Test for paired samples with normal distribution

When using R to test the mean difference of paired samples with normal distribution, which method is more effective among "t.test" "z.test" and "wilcox.test"?

As an example, for the two paired samples below(new and ori), they have been verfied to accord with the normal distribution by using shapiro.test. When using the t.test and wilcox.test, the mean value of the "new" data is shown to be greater than the "ori" data. However, when using left tailed and right tailed z.test, both of the p-value are larger than 0.05. Does it mean that the z.test is ineffective under this situation?

Attached below are the code. Thanks very much for the kind help!

library(BSDA)

new=c(459,367,303,392,310,342,421,446,430,412)
ori=c(414,306,321,443,281,301,353,391,405,390)

z.test(new,ori,alternative="less",sigma.x=sd(new),sigma.y=sd(ori))#p-value = 0.8674
z.test(new,ori,alternative="greater",sigma.x=sd(new),sigma.y=sd(ori))#p-value = 0.1326

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When using R to test the mean difference of paired samples with normal distribution, which method is more effective among "t.test" "z.test" and "wilcox.test"?

When the population is actually normal the t-test has (slightly) more power than the Wilcoxon signed rank test. In large samples it's like you have about an extra observation for every 20 in the sample.

The z-test has the wrong significance level (since the population sd of the differences is not known), so it's not actually comparable unless you know the population standard deviation; use the t-test for preference.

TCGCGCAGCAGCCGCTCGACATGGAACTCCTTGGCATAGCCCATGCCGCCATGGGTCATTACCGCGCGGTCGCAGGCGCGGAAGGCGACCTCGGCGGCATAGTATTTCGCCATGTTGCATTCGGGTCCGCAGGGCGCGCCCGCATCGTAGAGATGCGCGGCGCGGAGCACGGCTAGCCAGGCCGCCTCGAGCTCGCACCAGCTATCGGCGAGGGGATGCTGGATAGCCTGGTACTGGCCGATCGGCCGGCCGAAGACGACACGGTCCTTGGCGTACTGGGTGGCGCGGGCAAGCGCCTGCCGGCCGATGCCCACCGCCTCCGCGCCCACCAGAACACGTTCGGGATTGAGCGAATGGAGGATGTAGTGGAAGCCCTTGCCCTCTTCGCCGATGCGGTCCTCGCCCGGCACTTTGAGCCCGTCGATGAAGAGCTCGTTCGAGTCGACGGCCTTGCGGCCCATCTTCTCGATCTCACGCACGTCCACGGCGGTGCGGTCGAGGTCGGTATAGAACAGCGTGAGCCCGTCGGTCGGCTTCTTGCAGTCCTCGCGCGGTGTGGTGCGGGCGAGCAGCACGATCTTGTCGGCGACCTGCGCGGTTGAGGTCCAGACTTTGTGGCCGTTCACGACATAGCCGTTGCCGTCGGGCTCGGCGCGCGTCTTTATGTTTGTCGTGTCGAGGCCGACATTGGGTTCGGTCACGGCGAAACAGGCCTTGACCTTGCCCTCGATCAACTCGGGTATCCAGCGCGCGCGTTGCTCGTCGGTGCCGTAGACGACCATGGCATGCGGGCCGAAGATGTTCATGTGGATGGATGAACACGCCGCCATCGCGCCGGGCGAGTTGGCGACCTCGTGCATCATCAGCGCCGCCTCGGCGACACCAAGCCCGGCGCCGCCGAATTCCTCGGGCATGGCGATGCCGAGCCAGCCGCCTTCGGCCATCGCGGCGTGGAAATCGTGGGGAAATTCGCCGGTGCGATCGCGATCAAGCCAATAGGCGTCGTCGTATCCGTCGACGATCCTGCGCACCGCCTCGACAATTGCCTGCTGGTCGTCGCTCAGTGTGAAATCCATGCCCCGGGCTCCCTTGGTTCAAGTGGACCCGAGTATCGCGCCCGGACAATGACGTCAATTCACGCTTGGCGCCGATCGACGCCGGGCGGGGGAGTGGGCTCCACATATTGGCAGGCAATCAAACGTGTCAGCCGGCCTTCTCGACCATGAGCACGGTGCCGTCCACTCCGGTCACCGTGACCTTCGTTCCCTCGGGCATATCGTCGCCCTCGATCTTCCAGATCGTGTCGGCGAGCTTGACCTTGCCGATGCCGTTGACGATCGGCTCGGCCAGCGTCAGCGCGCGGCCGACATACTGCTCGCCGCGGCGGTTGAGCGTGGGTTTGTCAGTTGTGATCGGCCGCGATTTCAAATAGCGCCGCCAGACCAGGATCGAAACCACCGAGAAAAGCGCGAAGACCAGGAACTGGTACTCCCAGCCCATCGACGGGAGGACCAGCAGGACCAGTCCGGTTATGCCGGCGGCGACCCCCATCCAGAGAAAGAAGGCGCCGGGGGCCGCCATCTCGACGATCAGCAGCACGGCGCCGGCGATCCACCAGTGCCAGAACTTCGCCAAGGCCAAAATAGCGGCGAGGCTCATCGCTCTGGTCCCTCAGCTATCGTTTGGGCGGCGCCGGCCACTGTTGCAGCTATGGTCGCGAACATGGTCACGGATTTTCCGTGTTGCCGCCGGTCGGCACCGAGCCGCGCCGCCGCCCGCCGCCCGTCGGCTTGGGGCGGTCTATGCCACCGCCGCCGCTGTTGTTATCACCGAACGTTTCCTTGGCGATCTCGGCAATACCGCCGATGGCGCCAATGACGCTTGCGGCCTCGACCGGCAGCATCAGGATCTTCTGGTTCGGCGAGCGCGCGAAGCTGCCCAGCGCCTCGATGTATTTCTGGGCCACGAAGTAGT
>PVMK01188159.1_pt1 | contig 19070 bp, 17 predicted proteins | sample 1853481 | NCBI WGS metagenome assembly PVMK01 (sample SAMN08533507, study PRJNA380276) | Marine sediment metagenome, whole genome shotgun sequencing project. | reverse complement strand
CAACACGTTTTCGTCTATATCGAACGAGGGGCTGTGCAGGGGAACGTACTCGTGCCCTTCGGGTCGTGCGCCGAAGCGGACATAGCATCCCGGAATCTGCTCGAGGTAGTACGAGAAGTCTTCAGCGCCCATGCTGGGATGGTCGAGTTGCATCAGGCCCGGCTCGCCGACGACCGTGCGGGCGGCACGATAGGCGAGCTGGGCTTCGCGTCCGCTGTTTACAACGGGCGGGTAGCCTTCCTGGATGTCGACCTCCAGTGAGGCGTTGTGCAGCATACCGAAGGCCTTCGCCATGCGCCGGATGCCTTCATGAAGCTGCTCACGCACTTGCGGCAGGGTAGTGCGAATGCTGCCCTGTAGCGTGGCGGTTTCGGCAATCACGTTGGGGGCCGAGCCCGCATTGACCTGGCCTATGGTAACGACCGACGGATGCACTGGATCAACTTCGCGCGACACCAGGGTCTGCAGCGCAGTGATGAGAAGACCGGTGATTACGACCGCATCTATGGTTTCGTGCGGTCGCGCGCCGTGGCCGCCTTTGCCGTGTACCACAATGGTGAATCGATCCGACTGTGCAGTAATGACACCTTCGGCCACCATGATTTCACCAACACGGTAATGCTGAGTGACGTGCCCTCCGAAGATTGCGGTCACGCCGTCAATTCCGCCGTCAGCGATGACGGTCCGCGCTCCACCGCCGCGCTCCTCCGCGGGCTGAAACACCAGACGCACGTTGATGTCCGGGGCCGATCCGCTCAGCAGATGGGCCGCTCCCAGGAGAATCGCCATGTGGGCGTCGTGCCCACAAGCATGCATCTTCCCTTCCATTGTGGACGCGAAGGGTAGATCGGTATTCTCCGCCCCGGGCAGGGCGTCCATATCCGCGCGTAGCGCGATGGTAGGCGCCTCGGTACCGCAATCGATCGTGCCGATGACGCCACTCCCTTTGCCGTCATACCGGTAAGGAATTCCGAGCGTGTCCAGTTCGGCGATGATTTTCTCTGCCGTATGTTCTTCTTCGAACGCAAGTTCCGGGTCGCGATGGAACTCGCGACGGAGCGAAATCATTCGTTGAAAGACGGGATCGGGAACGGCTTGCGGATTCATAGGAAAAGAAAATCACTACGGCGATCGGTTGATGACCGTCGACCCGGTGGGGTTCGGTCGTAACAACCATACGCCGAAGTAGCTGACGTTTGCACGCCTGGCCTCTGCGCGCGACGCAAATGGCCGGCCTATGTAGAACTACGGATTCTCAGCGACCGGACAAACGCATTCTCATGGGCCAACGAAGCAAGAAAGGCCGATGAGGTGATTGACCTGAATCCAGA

As an example, for the two paired samples below(new and ori), they have been verfied to accord with the normal distribution by using shapiro.test.

No; failure to reject does not mean that you have normality. Indeed it would be easy to be in a situation where the Wilcoxon signed rank test outperforms the t-test (because the tails were slightly heavier than the normal) but the Shapiro-Wilk test would not be all that likely to reject.

As an example, consider the case where both new and ori had the logistic distribution. With a sample size of 10, the Shapiro-Wilk test on the differences has about a 6.5% chance of rejecting normality at the 5% level (that is, with 16 such tests, on average for 15 of them you would have apparently mistakenly concluded that the distribution was normal -- but as I said that's not the correct conclusion, because failure to reject doesn't mean it is normal). This is what that density of differences looks like:
$\hspace{2cm}$ It looks pretty normalish right?

Nevertheless, the Wilcoxon test actually has slightly better power to pick up small differences in this situation (when the two tests are carried out at the same significance level).

If you let the differences be logistic instead (which implies heavier tails on the original pairs than logistic), the Shapiro-Wilk test gets slightly better (about 8% chance of rejecting normality) but the Wilcoxon signed rank test is also more clearly showing greater power against small differences, getting about twice the relative power advantage over the previous case.